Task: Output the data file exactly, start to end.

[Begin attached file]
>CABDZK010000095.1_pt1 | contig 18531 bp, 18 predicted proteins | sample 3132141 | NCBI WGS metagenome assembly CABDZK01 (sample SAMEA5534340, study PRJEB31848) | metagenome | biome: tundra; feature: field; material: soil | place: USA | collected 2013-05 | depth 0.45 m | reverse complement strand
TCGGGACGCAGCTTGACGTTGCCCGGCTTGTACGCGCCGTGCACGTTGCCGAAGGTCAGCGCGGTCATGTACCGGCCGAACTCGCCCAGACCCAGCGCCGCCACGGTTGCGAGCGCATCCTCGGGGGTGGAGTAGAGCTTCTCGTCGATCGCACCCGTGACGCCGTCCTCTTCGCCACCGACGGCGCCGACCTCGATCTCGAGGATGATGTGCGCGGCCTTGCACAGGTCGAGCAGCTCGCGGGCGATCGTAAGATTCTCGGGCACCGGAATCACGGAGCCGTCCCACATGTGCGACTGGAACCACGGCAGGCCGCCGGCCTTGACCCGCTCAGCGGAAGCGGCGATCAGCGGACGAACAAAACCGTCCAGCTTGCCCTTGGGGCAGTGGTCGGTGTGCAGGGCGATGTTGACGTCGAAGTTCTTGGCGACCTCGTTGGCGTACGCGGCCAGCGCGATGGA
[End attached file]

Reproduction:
>CABDZK010000095.1_pt1 | contig 18531 bp, 18 predicted proteins | sample 3132141 | NCBI WGS metagenome assembly CABDZK01 (sample SAMEA5534340, study PRJEB31848) | metagenome | biome: tundra; feature: field; material: soil | place: USA | collected 2013-05 | depth 0.45 m | reverse complement strand
TCGGGACGCAGCTTGACGTTGCCCGGCTTGTACGCGCCGTGCACGTTGCCGAAGGTCAGCGCGGTCATGTACCGGCCGAACTCGCCCAGACCCAGCGCCGCCACGGTTGCGAGCGCATCCTCGGGGGTGGAGTAGAGCTTCTCGTCGATCGCACCCGTGACGCCGTCCTCTTCGCCACCGACGGCGCCGACCTCGATCTCGAGGATGATGTGCGCGGCCTTGCACAGGTCGAGCAGCTCGCGGGCGATCGTAAGATTCTCGGGCACCGGAATCACGGAGCCGTCCCACATGTGCGACTGGAACCACGGCAGGCCGCCGGCCTTGACCCGCTCAGCGGAAGCGGCGATCAGCGGACGAACAAAACCGTCCAGCTTGCCCTTGGGGCAGTGGTCGGTGTGCAGGGCGATGTTGACGTCGAAGTTCTTGGCGACCTCGTTGGCGTACGCGGCCAGCGCGATGGA